Over the course of Smash Ultimate, a handful of patches have slightly adjusted the AI of CPUs and amiibo. While the effects of these patches are not documented to any extent, the community agrees that they definitely did adjust things for both types of AI, especially after the 3.1.0 update.
It was around this time that I made a rather funny discovery. We’ve known that there was a community of people who analyze and train amiibo… but there’s also a community that analyzes the built-in CPUs of Smash games. And, incidentally, they have a tier list of Ultimate CPUs as well. The most recent update was about a month ago, so I’m pretty comfortable with saying it’s a recent update. Let’s take a look at their most recent tier list:
Now let’s compare that to the June 25th version (the most recent) of the Ultimate vanilla amiibo tier list:
Aside from the obvious choices of coloration, and the fact that the amiibo tier list is missing the six characters at the bottom, pay attention to something really odd. The characters that are high-tier in amiibo tournaments are also typically high-tier in CPU tournaments, and the ones that are low tier in amiibo tournaments are also typically low-tier in CPU tournaments. They may not be in the same tier, and there are a few notable exceptions, but generally that character’s AI is at about the same skill level regardless of the form it takes.
Let me demonstrate with the amiibo high tiers:
- Bowser – S tier in both
- Ganondorf – A tier in amiibo, S tier in CPU
- Mii Gunner – S tier in both
- Link – A+ in amiibo, A tier in CPU
- Olimar – S tier in amiibo, A tier in CPU
Consider also the amiibo low tiers:
- Bayonetta – F tier in amiibo, G tier in CPU (it’s bottom tier in both)
- Young Link – F tier in amiibo, G tier in CPU
- Marth – D tier in amiibo, F tier in CPU
- Fox – D tier in amiibo, F tier in CPU
As you can see, these placings tend to line up fairly well, even with the tier lists using different spacings between the tiers. Often the top tiers are the top, and the low tiers are the low, and the same is also true for the middle. I think I’ve made my point.
So what really is the difference between amiibo and CPUs, if we know from You are always training an AI that CPUs are also learning from you? And what’s the deal with some of the glaring differences between the lists, like Greninja’s B tier placing in amiibo but F tier placing in the CPU list?
Let’s answer both of those questions with one shot. Amiibo are unique from CPUs in that they are directly trainable. CPUs don’t pick up moves as quickly and certainly don’t exhibit only the behaviors that you want to teach them: they draw from all your move usage. Spirit Board battles? They pull input from that. World of Light, or Classic Mode? Yep. Regular 1v1 Smashes? Those too. Every time you play a character, it seems the CPU pulls information from that match.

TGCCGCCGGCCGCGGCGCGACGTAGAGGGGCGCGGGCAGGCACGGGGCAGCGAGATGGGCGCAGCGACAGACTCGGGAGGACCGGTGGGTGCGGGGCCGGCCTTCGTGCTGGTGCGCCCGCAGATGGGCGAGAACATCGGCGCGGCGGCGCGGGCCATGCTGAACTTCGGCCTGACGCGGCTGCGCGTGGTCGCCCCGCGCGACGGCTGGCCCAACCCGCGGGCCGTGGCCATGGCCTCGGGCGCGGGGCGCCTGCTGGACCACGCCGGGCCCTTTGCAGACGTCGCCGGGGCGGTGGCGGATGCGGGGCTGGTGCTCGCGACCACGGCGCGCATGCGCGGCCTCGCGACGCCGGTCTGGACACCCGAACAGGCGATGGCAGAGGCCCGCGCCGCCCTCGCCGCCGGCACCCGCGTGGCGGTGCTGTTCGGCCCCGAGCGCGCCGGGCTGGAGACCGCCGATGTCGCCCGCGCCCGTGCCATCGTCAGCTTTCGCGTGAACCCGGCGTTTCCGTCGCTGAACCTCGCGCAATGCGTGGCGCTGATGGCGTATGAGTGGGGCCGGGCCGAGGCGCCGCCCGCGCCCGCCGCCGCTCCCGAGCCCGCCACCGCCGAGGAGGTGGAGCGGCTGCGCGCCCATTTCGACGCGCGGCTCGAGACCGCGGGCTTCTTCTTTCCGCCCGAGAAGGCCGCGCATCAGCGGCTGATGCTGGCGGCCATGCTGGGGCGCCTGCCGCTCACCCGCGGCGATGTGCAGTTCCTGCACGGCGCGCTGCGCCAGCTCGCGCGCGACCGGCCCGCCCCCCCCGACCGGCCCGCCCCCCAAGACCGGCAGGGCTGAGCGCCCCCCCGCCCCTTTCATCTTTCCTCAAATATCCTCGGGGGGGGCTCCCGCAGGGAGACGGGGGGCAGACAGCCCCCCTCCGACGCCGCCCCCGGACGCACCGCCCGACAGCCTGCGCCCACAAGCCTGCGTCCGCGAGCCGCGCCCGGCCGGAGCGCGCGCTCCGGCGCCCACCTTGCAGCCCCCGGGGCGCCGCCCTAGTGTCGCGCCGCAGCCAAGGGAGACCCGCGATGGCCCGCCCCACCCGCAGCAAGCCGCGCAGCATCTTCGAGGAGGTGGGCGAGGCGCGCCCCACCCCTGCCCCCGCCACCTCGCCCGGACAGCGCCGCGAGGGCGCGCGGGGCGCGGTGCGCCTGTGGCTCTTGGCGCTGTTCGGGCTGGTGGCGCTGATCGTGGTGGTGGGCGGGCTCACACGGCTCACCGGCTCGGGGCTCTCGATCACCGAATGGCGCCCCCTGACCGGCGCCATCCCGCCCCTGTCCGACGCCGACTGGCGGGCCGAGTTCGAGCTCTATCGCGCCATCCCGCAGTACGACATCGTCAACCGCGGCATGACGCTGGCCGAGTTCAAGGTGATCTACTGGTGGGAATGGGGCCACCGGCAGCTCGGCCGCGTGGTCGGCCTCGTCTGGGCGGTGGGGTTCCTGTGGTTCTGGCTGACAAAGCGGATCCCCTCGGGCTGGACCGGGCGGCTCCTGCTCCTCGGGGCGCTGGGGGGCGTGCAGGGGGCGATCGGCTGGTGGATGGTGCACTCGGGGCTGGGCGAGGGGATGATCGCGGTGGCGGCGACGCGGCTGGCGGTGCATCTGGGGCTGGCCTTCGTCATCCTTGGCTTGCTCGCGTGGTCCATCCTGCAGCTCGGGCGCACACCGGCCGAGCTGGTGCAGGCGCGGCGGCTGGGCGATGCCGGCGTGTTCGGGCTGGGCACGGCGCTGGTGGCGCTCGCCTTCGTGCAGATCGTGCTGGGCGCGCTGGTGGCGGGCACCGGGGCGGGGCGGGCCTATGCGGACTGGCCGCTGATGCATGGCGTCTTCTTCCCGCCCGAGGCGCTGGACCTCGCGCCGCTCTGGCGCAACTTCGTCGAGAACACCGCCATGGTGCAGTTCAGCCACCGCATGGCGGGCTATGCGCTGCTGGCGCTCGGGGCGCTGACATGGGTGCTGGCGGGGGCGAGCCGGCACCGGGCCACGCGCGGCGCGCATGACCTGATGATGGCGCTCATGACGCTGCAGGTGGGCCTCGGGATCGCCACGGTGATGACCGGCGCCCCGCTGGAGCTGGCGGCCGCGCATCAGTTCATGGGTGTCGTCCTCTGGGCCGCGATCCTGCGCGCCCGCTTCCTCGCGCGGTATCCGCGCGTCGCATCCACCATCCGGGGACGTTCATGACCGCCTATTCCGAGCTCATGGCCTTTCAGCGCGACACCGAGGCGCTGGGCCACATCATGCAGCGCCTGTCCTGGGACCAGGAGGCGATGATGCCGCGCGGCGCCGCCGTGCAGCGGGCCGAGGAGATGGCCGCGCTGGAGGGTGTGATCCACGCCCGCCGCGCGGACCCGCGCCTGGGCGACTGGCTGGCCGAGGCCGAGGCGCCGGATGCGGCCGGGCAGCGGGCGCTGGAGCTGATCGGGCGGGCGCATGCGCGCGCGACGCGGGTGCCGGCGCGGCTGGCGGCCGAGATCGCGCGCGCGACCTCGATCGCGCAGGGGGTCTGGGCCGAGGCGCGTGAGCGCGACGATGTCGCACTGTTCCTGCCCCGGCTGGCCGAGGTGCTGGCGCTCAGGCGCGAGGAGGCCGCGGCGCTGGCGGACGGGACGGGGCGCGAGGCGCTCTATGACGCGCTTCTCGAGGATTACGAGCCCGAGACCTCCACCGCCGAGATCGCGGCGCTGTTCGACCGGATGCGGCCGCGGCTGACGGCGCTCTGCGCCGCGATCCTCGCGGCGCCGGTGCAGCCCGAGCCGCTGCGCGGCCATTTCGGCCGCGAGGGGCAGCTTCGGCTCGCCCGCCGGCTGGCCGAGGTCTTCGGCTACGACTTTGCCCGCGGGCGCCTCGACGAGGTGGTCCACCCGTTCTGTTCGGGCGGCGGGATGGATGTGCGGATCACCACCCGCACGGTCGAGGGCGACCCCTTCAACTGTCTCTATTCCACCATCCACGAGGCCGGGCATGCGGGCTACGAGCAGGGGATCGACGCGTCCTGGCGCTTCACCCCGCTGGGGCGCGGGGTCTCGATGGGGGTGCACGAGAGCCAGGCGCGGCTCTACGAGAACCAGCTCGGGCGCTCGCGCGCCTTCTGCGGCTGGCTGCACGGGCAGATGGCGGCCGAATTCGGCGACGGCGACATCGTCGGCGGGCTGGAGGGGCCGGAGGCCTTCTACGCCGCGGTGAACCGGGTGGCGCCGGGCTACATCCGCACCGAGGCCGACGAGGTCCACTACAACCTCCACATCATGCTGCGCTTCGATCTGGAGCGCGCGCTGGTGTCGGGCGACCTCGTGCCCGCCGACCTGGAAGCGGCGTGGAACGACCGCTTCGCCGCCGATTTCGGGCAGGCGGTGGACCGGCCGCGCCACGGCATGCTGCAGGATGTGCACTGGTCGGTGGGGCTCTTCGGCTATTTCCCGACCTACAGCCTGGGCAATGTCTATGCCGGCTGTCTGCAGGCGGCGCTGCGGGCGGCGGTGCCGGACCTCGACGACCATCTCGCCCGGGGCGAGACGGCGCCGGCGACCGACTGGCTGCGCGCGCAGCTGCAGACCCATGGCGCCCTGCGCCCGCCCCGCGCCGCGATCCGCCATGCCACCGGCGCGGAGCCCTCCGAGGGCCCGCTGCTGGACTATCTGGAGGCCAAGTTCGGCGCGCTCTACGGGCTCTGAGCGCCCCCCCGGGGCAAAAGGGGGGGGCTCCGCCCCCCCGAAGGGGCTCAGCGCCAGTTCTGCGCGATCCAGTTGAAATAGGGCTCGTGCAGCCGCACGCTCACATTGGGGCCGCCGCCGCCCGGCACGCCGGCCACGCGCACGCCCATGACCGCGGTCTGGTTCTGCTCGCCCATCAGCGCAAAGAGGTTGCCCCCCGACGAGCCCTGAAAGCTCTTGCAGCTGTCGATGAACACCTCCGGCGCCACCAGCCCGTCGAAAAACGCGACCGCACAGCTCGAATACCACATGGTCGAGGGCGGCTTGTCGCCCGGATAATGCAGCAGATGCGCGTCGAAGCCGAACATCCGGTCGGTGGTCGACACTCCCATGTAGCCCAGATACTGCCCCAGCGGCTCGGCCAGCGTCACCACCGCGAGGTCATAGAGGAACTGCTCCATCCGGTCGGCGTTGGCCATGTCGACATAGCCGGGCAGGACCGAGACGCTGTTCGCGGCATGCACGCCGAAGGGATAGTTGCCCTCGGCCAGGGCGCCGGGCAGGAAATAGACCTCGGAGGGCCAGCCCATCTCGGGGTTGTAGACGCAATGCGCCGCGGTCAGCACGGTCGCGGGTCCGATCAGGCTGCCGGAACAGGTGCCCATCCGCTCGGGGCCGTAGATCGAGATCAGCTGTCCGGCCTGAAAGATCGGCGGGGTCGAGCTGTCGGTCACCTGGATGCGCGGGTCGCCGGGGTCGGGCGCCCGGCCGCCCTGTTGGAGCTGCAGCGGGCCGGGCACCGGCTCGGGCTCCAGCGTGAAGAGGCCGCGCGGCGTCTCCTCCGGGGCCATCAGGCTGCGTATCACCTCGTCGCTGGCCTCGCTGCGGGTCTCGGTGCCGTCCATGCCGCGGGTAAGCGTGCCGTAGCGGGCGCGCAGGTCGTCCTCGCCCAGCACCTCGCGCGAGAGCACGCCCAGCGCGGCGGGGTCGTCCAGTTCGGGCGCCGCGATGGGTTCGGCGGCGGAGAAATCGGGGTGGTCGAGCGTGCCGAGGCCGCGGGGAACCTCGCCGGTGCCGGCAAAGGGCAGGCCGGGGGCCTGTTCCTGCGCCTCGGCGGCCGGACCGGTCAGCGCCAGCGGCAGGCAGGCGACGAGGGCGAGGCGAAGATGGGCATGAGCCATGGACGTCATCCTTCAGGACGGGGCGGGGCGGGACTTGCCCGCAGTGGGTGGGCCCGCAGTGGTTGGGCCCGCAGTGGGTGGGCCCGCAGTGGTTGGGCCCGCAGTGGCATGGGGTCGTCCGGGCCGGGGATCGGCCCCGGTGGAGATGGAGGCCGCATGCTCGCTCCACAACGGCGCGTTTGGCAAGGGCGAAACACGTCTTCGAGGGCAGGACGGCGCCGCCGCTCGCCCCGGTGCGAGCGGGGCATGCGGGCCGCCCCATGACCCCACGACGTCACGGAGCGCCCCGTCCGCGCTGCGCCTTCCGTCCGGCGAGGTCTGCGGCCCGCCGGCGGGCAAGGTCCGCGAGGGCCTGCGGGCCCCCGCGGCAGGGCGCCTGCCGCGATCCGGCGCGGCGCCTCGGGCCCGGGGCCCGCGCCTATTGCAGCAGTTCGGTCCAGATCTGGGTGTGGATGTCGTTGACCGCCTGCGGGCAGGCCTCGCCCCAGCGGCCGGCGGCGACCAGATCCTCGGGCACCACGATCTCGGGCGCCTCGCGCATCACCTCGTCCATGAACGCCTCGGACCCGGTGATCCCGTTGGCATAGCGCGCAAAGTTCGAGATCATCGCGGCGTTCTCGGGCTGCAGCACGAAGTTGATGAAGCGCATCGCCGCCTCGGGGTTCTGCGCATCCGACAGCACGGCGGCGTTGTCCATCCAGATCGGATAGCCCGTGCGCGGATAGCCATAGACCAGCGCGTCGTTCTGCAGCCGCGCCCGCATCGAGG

Amiibo, on the other hand, are only learning when they’re scanned in (There is still a lot of grey area as to what actually happens when Learning is Off). They only learn what you teach them or what they use randomly, and they can be taught to cheese opponents in ways that CPUs really can’t be reliably taught, such as Mii Gunner’s missile spam. In addition, amiibo don’t operate based off of playstyle like the CPUs do. Instead, they seem to interpret the instructions on their amiibo and play off of that, or in other words they’re given a set of controller input probabilities and a loose underlying AI to interpret those probabilities. Amiibo have 540 bytes to play with, CPUs have… however much more they have.
So we can conclude that in cases like Greninja’s big advantage in amiibo, or Isabelle’s big disadvantage in amiibo, it is due to the quirks of the amiibo’s intelligence, or the training itself.
Let’s move on to the topic at hand, then: can we use the CPU tier list as an indicator of an amiibo’s I variable potential? It seems that in quite a few cases the tier lists line up. Even though they’re both the opinions of two independent groups with no contact between each other, they both came to similar conclusions about different adaptations of Ultimate’s AI.
I think we could, although it’s not clear how precisely the I variable reflects the CPU’s position on their tier list. Amiibo do have their own training, and sometimes the amiibo have its own unique quirk that the CPU is free from (or, in other words, the amiibo’s I is very unreflective of the CPU).
We’ll boil the arguments for and against down to a simple list:
- Amiibo can be trained, and may have quirks not present in CPUs
- CPUs have more data to play with, and are capable of more complex play
- The tier lists don’t line up perfectly, and have some large variations for a few characters
- Most of the lists do line up, and with startling accuracy
- We know that CPUs can learn in a similar fashion as amiibo
- CPUs and amiibo are at least linked somehow, and we know that because CPU patches affect amiibo AI, the I variable could be the same in a lot of instances
If you believe that we could use the CPU tier list to roughly gauge the I variable of an amiibo, then that isn’t just limited to the amiibo tier list. We could even arguably use the CPU tier list to estimate the I variable of unreleased amiibo, assuming the amiibo doesn’t have a lot of AI quirks. I’m especially taking note of Incineroar’s high position on the CPU list.
It’s pretty clear that until Ultimate hacking becomes very, very advanced, we probably will never understand the inner workings of amiibo and CPU AI. At this point in time we can only compile as much information as possible, and see what we can tinker with.